Janine Marin - communications expert
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Social media in the public sector: why it matters

Social media presents an incredible opportunity for local government and public sector agencies to connect with their communities. Organisations can reach out like never before and engage in conversations on everything from policy development and service provision, to social issues and emergency management.

Yet despite the benefits, agencies are still wary of social media, favouring traditional channels instead. The Leaders’ Report – The Future of Government Communications found that print, radio and TV still accounts for as much as 97% of marketing spend.
Why are we scared of social?

Two reasons – resources and risk.

According to The Leaders’ Report, 40% of participants feel they lack the necessary understanding of social media management and unfortunately, teams often don’t have the time, money or capacity to train them.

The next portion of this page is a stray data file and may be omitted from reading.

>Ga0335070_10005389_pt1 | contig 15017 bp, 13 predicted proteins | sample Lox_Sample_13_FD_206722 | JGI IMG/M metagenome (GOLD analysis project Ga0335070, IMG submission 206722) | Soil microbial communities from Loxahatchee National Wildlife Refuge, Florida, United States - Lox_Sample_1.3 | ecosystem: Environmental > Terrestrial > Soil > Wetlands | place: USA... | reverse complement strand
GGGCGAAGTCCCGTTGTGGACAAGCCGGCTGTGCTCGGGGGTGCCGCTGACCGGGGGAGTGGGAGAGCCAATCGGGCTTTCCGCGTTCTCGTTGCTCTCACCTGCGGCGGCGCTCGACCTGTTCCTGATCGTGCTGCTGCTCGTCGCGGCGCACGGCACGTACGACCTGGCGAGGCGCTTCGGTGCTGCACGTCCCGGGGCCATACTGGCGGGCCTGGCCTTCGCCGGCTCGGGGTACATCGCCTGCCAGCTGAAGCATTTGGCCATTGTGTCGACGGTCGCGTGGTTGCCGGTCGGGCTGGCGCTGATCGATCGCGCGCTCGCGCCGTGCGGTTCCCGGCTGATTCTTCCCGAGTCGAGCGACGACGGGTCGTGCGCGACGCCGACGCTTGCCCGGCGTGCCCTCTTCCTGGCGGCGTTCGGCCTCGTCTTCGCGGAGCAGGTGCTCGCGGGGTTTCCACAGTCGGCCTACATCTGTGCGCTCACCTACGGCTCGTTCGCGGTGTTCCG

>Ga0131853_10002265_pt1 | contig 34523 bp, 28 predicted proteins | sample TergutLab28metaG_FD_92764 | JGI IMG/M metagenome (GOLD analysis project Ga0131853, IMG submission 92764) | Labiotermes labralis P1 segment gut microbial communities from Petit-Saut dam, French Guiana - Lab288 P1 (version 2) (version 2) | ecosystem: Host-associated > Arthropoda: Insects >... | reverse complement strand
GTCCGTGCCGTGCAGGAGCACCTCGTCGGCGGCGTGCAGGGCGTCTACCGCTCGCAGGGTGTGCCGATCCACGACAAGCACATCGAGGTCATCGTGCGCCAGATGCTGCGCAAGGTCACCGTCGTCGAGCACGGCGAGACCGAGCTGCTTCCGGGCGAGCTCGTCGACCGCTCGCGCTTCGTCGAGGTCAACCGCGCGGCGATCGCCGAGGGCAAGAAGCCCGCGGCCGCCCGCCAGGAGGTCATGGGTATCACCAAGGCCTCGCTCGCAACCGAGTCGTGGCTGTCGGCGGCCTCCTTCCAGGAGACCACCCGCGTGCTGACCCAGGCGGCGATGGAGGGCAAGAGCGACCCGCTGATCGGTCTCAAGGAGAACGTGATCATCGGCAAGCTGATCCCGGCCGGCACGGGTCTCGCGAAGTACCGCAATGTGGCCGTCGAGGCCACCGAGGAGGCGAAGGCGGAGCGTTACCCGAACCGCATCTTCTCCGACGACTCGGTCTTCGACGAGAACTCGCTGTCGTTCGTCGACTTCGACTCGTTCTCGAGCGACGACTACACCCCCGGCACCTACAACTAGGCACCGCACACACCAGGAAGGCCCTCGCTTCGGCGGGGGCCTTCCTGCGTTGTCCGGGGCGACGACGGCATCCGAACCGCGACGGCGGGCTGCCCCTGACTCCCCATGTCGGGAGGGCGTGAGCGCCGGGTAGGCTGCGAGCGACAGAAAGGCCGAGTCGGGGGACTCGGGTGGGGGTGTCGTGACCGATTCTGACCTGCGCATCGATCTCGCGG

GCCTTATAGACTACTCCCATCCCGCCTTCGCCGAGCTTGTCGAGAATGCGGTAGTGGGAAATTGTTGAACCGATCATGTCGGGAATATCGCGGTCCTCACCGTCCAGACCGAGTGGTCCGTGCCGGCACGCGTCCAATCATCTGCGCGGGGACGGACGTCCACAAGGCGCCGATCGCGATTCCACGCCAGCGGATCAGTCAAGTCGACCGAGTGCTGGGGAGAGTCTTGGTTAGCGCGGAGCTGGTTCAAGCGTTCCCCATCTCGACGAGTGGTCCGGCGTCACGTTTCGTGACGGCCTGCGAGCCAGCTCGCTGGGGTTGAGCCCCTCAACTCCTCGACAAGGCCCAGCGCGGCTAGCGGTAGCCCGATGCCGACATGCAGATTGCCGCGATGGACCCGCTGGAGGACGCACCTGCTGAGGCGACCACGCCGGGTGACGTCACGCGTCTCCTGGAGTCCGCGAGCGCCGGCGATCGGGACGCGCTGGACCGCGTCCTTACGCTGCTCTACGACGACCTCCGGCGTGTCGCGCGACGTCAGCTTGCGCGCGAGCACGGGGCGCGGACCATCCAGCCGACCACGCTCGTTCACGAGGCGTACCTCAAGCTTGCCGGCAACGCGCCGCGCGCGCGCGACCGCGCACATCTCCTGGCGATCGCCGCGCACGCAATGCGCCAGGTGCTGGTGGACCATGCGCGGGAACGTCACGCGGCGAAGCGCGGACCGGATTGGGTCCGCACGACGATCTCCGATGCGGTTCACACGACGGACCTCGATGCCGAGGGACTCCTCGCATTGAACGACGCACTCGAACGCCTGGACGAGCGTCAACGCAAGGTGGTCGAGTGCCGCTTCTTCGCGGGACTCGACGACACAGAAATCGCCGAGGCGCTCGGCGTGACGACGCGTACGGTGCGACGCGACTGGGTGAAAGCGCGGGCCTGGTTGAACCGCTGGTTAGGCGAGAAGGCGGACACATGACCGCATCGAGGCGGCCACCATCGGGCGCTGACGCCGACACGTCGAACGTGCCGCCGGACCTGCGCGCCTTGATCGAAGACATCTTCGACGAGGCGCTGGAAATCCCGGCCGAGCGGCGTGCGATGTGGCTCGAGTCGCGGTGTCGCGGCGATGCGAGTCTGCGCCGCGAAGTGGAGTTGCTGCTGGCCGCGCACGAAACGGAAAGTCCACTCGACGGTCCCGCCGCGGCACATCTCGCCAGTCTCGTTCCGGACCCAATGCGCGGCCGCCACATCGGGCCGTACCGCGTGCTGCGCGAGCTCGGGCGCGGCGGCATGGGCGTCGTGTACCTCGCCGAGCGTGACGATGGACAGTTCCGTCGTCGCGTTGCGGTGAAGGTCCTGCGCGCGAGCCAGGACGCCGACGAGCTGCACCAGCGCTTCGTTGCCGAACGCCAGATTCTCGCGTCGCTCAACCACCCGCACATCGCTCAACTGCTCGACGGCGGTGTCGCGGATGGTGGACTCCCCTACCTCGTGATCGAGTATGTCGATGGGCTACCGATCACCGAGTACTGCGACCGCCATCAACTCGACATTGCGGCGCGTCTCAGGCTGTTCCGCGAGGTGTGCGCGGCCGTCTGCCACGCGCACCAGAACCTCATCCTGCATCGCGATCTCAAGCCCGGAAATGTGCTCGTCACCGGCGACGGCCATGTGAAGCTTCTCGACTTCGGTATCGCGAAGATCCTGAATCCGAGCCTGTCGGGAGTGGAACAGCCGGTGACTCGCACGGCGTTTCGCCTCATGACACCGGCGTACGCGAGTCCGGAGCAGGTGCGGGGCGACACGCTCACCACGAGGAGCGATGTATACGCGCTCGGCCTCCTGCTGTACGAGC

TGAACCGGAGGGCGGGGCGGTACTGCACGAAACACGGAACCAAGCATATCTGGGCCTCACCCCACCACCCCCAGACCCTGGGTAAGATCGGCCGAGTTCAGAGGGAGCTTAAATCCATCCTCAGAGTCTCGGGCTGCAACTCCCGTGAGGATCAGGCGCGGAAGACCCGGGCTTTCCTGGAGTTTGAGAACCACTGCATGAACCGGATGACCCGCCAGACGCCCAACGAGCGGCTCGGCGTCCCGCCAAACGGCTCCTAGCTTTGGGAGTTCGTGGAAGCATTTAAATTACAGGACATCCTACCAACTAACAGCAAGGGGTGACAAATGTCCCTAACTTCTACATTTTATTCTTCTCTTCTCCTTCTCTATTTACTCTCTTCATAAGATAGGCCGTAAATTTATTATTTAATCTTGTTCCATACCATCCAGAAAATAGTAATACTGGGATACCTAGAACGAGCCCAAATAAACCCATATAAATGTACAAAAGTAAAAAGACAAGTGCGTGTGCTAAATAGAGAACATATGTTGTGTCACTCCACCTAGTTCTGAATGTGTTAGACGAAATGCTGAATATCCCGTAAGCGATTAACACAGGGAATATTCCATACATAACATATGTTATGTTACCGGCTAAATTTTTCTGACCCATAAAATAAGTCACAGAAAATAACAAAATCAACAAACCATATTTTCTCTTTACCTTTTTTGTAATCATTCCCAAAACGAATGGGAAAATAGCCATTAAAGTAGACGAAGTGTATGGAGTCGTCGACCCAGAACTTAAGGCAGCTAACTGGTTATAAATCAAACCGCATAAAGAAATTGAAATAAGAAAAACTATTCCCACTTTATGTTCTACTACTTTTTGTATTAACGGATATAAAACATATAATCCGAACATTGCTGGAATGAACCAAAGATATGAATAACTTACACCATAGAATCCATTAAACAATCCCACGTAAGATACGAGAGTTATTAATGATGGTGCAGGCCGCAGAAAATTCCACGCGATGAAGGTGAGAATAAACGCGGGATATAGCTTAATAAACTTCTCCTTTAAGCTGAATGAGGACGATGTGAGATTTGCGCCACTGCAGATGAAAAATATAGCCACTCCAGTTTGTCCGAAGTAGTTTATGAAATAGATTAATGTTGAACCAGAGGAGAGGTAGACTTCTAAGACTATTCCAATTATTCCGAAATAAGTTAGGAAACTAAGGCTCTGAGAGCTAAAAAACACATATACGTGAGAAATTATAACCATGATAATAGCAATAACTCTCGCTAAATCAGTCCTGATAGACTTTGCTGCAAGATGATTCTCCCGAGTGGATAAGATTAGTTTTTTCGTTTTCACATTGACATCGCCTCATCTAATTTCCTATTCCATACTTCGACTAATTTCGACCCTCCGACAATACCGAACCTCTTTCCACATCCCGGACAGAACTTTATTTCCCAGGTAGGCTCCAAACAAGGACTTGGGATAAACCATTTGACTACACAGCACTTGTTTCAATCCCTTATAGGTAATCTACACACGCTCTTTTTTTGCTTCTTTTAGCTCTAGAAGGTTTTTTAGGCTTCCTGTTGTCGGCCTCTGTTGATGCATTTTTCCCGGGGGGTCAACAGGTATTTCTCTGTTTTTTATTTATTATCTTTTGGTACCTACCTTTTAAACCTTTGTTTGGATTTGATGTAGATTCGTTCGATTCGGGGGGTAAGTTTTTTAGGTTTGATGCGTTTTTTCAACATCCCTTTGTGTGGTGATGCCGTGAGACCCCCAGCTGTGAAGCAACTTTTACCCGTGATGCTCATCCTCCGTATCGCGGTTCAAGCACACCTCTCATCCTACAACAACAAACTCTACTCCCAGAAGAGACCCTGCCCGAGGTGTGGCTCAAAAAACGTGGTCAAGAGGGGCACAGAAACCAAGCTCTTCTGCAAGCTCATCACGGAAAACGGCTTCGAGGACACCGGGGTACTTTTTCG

Social media also presents a number of risks unique to government and the public sector, and so government agencies often favour ‘safer’ traditional methods instead.

What are the risks of using social media in the public sector?

Opening up a platform to the community provides a valuable opportunity to discuss ideas, seek feedback, conduct research and build relationships. However, this can backfire if you don’t have the resources to manage conversations or respond to feedback, especially criticism and complaints.

Open communication, while overwhelmingly positive, leaves your agency vulnerable to liability. You’re ultimately responsible for your social media content, and if you fail to moderate misleading, obscene, defamatory or illegal content posted by a third party, this could present a public relations situation at best and a legal issue at worst.

Social media communications to or from government or public sector employees are deemed to be public records and legally must be preserved as such. However, manually copying large volumes of data is unfeasible, the platforms themselves can’t be relied upon for storage, and third parties can delete their content at will.